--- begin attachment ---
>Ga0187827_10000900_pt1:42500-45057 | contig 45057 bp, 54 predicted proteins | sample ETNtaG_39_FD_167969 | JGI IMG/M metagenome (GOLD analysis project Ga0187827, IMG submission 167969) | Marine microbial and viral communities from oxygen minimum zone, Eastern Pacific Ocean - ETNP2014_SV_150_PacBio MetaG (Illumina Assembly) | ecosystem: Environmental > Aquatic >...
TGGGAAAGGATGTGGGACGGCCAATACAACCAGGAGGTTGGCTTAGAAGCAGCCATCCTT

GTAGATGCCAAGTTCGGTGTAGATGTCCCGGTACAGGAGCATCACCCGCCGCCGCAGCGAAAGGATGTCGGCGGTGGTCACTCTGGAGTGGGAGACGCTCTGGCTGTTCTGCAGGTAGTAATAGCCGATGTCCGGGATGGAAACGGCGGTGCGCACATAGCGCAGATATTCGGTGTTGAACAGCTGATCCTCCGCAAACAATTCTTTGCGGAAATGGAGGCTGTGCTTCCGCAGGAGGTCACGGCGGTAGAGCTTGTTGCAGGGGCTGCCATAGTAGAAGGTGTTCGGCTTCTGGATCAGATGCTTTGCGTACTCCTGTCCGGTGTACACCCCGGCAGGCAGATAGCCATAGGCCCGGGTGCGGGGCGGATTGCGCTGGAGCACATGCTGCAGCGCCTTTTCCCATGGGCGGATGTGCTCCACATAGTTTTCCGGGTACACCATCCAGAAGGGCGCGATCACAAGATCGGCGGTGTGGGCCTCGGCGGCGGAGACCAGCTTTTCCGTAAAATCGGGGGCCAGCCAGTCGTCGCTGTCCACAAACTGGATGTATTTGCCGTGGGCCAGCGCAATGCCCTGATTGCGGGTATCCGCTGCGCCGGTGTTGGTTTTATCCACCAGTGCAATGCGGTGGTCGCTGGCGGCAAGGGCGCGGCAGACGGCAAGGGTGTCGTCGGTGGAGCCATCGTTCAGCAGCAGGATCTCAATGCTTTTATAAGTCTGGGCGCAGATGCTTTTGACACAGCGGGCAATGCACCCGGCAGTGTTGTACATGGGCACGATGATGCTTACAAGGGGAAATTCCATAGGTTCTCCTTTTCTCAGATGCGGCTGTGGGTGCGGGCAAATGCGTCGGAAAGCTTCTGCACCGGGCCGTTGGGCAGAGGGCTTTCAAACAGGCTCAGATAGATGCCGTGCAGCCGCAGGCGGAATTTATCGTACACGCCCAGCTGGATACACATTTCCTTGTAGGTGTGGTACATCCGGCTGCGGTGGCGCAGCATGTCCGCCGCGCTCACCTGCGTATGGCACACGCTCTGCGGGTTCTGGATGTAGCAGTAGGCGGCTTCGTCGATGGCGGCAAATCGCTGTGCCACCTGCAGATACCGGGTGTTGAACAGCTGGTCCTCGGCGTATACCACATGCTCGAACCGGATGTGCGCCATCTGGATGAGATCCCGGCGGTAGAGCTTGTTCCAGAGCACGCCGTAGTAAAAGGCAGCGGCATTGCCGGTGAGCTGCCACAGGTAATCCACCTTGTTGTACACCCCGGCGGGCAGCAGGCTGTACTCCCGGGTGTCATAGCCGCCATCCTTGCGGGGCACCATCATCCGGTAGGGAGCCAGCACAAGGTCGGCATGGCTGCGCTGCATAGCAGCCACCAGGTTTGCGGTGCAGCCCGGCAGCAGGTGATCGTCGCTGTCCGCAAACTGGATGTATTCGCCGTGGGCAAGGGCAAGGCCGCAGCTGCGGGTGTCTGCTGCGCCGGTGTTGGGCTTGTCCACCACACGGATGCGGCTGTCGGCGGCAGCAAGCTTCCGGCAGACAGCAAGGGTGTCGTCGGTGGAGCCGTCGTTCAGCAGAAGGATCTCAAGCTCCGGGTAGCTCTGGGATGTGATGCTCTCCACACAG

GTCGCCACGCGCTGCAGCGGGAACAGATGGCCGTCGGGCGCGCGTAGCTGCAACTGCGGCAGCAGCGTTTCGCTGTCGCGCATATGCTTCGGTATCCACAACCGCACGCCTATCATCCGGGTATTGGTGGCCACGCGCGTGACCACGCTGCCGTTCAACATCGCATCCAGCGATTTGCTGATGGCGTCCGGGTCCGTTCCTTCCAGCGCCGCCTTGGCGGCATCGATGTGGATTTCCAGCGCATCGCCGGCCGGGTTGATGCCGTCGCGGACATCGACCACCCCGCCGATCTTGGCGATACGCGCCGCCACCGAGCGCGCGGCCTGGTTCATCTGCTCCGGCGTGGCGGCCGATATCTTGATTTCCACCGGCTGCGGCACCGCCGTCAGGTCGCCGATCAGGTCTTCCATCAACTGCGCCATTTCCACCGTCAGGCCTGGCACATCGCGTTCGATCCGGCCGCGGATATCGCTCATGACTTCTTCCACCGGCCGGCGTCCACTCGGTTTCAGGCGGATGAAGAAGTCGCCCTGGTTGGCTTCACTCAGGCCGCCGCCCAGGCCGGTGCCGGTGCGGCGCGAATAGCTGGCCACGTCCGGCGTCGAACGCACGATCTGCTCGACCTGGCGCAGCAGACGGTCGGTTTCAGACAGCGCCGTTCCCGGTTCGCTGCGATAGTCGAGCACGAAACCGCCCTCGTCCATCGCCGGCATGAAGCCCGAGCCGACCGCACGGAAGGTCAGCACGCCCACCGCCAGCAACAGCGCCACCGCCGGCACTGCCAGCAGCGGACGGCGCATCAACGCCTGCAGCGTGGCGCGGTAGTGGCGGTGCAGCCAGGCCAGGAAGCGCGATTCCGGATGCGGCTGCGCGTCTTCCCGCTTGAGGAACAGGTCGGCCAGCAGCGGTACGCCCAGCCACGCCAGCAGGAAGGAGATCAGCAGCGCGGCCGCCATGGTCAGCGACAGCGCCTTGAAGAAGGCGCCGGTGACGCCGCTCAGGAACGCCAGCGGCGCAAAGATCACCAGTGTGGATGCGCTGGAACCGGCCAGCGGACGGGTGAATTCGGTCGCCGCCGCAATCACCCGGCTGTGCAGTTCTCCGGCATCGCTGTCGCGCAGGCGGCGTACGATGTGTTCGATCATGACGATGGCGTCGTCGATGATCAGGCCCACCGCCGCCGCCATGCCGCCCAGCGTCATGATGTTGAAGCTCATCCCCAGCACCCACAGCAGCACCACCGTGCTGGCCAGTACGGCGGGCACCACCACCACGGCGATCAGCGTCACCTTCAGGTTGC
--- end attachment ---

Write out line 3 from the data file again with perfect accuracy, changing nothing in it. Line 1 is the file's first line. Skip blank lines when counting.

GTAGATGCCAAGTTCGGTGTAGATGTCCCGGTACAGGAGCATCACCCGCCGCCGCAGCGAAAGGATGTCGGCGGTGGTCACTCTGGAGTGGGAGACGCTCTGGCTGTTCTGCAGGTAGTAATAGCCGATGTCCGGGATGGAAACGGCGGTGCGCACATAGCGCAGATATTCGGTGTTGAACAGCTGATCCTCCGCAAACAATTCTTTGCGGAAATGGAGGCTGTGCTTCCGCAGGAGGTCACGGCGGTAGAGCTTGTTGCAGGGGCTGCCATAGTAGAAGGTGTTCGGCTTCTGGATCAGATGCTTTGCGTACTCCTGTCCGGTGTACACCCCGGCAGGCAGATAGCCATAGGCCCGGGTGCGGGGCGGATTGCGCTGGAGCACATGCTGCAGCGCCTTTTCCCATGGGCGGATGTGCTCCACATAGTTTTCCGGGTACACCATCCAGAAGGGCGCGATCACAAGATCGGCGGTGTGGGCCTCGGCGGCGGAGACCAGCTTTTCCGTAAAATCGGGGGCCAGCCAGTCGTCGCTGTCCACAAACTGGATGTATTTGCCGTGGGCCAGCGCAATGCCCTGATTGCGGGTATCCGCTGCGCCGGTGTTGGTTTTATCCACCAGTGCAATGCGGTGGTCGCTGGCGGCAAGGGCGCGGCAGACGGCAAGGGTGTCGTCGGTGGAGCCATCGTTCAGCAGCAGGATCTCAATGCTTTTATAAGTCTGGGCGCAGATGCTTTTGACACAGCGGGCAATGCACCCGGCAGTGTTGTACATGGGCACGATGATGCTTACAAGGGGAAATTCCATAGGTTCTCCTTTTCTCAGATGCGGCTGTGGGTGCGGGCAAATGCGTCGGAAAGCTTCTGCACCGGGCCGTTGGGCAGAGGGCTTTCAAACAGGCTCAGATAGATGCCGTGCAGCCGCAGGCGGAATTTATCGTACACGCCCAGCTGGATACACATTTCCTTGTAGGTGTGGTACATCCGGCTGCGGTGGCGCAGCATGTCCGCCGCGCTCACCTGCGTATGGCACACGCTCTGCGGGTTCTGGATGTAGCAGTAGGCGGCTTCGTCGATGGCGGCAAATCGCTGTGCCACCTGCAGATACCGGGTGTTGAACAGCTGGTCCTCGGCGTATACCACATGCTCGAACCGGATGTGCGCCATCTGGATGAGATCCCGGCGGTAGAGCTTGTTCCAGAGCACGCCGTAGTAAAAGGCAGCGGCATTGCCGGTGAGCTGCCACAGGTAATCCACCTTGTTGTACACCCCGGCGGGCAGCAGGCTGTACTCCCGGGTGTCATAGCCGCCATCCTTGCGGGGCACCATCATCCGGTAGGGAGCCAGCACAAGGTCGGCATGGCTGCGCTGCATAGCAGCCACCAGGTTTGCGGTGCAGCCCGGCAGCAGGTGATCGTCGCTGTCCGCAAACTGGATGTATTCGCCGTGGGCAAGGGCAAGGCCGCAGCTGCGGGTGTCTGCTGCGCCGGTGTTGGGCTTGTCCACCACACGGATGCGGCTGTCGGCGGCAGCAAGCTTCCGGCAGACAGCAAGGGTGTCGTCGGTGGAGCCGTCGTTCAGCAGAAGGATCTCAAGCTCCGGGTAGCTCTGGGATGTGATGCTCTCCACACAG